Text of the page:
As we saw earlier, one of the factors that contribute to seasonal depression is vitamin D deficiency.
If you wish to prevent this emotional problem, the simplest thing you can do is to make sure your body is getting enough vitamin D throughout the cold season.
Vitamin D can do wonders for the body. From preventing respiratory diseases to strengthening our immune system and keeping depression at bay, this vitamin is precisely what you need to make it through the season.
Add foods like salmon, herring, cod liver oil, mushrooms, egg yolks, beef liver, and cheese to your diet,and you’ll never have to worry about vitamin D deficiency.
If you live in an area where you get occasional sunny days during the cold season, make sure you spend at least one hour outside.
2. Go outside (even if you don’t feel like it)
Just because it’s cloudy and ‘gray’ outside doesn’t mean you have to lock yourself inside the house, under the blankets, binge-watching sitcoms all day.
Take a walk around the neighborhood; go to your local supermarket on foot; enjoy a nice stroll through the park.
Your body is not made to ‘hibernate’ on the couch,and your mind needs fresh air and a change of scenery in order to remain ‘fresh.’
Each season – even the cold one – has its own beauty and finding it will help you get past the cold temperature and long nights more easily.
3. Take a cold shower
Nothing gives you more energy than a cold shower to ‘wash off’ that feeling ofidleness specific to depression.
For centuries, people from different cultures have used cold swims and cold-water baths to strengthen their bodies and minds.
A recent post in The Guardianpresents the story of a 24-year-old woman who managed to get off meds and overcome depression through weekly swims in cold water.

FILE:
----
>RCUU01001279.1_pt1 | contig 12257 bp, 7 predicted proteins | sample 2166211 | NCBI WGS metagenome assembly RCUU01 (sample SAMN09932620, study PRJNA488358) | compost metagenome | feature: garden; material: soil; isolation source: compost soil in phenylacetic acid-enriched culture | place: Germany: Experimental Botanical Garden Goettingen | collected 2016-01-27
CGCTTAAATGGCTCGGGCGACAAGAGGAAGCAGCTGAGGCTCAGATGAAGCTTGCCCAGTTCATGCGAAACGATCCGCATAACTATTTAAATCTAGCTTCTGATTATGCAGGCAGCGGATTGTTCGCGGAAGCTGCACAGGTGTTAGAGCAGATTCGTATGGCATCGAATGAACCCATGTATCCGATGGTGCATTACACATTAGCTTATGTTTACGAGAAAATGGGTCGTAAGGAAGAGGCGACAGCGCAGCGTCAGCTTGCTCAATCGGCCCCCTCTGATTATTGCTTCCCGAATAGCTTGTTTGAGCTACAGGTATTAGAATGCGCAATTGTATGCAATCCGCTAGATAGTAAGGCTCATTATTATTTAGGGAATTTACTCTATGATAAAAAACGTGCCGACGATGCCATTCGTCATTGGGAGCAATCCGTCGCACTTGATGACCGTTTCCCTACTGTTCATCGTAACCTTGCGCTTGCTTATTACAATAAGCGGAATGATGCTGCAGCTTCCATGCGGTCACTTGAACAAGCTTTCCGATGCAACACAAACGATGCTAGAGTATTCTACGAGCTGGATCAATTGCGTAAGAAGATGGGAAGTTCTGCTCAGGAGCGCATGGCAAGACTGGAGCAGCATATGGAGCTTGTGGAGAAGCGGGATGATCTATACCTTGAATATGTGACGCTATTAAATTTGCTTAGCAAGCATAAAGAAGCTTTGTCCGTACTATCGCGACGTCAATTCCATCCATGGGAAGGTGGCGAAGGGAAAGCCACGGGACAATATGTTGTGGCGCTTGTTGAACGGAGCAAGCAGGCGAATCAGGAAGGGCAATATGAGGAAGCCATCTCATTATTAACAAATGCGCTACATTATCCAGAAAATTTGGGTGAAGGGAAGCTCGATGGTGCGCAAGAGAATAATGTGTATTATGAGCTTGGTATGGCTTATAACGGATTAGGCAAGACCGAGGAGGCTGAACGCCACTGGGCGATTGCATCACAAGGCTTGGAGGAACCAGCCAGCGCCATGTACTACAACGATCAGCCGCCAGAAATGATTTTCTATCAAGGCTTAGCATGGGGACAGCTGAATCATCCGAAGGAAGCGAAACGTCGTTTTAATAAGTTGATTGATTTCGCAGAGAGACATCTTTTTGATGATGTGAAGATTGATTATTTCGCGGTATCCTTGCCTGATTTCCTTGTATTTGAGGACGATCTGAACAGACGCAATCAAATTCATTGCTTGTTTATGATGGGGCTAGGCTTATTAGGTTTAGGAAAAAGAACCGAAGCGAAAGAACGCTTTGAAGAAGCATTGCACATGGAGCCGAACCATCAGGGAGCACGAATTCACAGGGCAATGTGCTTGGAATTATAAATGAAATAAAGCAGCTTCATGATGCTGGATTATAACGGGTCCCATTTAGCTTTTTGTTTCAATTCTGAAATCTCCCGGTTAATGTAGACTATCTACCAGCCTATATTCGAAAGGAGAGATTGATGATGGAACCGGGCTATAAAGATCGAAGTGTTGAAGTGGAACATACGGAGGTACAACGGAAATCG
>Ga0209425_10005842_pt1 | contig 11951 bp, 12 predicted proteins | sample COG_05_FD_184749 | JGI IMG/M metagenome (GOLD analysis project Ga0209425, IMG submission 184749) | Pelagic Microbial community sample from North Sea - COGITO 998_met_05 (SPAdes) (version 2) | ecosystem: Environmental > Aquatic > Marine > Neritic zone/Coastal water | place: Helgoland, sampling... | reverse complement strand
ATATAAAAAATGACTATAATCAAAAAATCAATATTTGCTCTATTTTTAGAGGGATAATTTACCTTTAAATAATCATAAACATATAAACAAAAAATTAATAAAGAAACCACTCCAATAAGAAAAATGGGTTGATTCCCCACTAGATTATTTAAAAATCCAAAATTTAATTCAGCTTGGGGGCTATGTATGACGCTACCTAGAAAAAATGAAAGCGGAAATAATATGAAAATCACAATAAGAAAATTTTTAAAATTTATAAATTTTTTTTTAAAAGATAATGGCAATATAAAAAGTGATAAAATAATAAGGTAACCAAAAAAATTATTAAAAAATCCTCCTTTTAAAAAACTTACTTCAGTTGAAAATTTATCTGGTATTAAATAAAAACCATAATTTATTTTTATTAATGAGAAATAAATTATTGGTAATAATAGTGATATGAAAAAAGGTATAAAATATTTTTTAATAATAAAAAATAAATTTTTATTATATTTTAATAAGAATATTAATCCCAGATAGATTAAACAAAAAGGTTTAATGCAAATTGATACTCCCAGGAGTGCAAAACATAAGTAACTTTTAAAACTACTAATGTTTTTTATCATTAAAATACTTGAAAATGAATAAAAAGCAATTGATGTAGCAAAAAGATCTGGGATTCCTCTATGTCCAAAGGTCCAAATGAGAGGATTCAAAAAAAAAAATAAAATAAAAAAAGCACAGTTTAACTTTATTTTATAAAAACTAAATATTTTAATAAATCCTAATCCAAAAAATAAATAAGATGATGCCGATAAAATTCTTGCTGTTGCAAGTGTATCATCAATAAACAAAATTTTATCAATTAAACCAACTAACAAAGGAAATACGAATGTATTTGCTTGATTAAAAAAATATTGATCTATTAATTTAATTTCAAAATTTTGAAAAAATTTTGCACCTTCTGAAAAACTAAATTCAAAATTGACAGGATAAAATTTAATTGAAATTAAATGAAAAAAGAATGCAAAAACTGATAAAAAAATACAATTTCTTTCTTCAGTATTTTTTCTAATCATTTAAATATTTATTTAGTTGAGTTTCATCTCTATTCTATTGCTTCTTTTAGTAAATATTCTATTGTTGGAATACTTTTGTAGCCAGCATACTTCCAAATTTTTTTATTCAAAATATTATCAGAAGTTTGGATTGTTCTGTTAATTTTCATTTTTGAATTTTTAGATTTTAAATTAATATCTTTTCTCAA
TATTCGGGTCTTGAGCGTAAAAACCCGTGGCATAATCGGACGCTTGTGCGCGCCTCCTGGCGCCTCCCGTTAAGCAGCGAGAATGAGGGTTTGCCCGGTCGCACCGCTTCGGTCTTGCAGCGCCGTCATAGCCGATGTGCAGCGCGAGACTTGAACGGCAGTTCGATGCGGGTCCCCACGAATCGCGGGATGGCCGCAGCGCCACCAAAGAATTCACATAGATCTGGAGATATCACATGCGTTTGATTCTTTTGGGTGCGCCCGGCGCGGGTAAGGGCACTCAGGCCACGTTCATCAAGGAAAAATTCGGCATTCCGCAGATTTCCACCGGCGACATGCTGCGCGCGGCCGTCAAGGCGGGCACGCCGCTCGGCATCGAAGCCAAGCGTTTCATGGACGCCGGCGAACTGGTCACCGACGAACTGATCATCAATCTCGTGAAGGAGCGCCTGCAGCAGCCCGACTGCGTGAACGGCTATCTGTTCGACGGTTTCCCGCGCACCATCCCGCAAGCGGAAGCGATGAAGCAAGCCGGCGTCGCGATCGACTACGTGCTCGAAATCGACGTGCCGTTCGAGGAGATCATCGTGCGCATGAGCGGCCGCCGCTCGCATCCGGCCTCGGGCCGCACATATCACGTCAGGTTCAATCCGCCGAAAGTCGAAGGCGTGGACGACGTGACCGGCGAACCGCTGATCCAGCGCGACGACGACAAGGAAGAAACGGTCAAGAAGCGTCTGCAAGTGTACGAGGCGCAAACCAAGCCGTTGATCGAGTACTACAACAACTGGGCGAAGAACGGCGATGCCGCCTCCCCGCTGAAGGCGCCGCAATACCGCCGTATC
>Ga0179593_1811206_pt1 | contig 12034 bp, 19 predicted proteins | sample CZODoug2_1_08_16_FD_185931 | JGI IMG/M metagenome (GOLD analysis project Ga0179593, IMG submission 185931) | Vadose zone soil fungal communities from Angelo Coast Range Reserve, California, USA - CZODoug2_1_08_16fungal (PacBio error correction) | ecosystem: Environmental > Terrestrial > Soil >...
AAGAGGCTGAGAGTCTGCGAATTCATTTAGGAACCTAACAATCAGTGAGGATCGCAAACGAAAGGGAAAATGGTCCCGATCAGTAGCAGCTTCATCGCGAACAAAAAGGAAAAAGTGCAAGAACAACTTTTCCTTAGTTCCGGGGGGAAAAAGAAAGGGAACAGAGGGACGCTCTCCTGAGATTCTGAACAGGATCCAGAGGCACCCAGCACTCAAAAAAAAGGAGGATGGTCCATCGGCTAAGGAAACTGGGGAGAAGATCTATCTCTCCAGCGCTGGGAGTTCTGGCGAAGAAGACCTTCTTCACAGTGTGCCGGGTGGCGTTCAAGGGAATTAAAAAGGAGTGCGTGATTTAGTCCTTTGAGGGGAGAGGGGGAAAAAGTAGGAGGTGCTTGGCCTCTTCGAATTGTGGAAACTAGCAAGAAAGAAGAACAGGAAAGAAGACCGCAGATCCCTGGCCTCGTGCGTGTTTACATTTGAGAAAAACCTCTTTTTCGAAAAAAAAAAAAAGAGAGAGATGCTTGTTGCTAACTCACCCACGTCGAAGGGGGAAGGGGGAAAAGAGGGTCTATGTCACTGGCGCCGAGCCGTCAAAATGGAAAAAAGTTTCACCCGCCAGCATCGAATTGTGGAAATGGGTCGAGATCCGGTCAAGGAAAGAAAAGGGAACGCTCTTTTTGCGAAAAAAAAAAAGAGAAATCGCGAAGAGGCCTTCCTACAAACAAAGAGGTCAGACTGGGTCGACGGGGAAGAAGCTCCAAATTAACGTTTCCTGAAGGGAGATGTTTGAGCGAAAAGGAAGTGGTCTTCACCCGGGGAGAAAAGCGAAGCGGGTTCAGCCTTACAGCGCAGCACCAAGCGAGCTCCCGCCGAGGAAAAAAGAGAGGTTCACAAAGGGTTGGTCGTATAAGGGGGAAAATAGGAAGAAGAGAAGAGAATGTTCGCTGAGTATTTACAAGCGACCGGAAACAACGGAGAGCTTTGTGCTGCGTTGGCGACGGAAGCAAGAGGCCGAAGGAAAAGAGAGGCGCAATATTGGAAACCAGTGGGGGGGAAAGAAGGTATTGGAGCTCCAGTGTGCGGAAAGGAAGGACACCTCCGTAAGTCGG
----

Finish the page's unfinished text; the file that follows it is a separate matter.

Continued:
This unusual treatment was prescribedby Doctor Christoffer van Tulleken, a researcher at University College London. He later published a study highlighting the benefits of cold-water swims in the treatment of depression.
Although it’s still early to declare cold-water swims a viable replacer for antidepressants, it’s worth giving it a shot. However, make sure to consult your physician before taking a cold bath or swim.
4. Hang out with your friends
Lastly, if you wish to avoid depressive episodes during the cold season, make sure to invest in an active social life.
Hang out with your friends and family members; ask a girl/boy you like out for coffee; go to the movies. In short, get involved in social activities that can put you in a good mood.
Instead of inviting others over to your house, go to a coffee shop or restaurant. That way, you ‘force’ yourself to get out more.
All and all, the secret to overcoming the ‘winter blues’ is staying active throughout the entire cold season. Also, keep in mind that seasonal depression can point towards more serious issues so if you feel like your overall mood is taking a turn for the worse, go see a professional a.s.a.p.
This article is for general educational purposes only and should not be relied upon as a substitute for individual professional advice, diagnosis, or treatment. If you need help for an emotional or behavioural problem, please seek the assistance of a psychologist or other qualified mental health professional.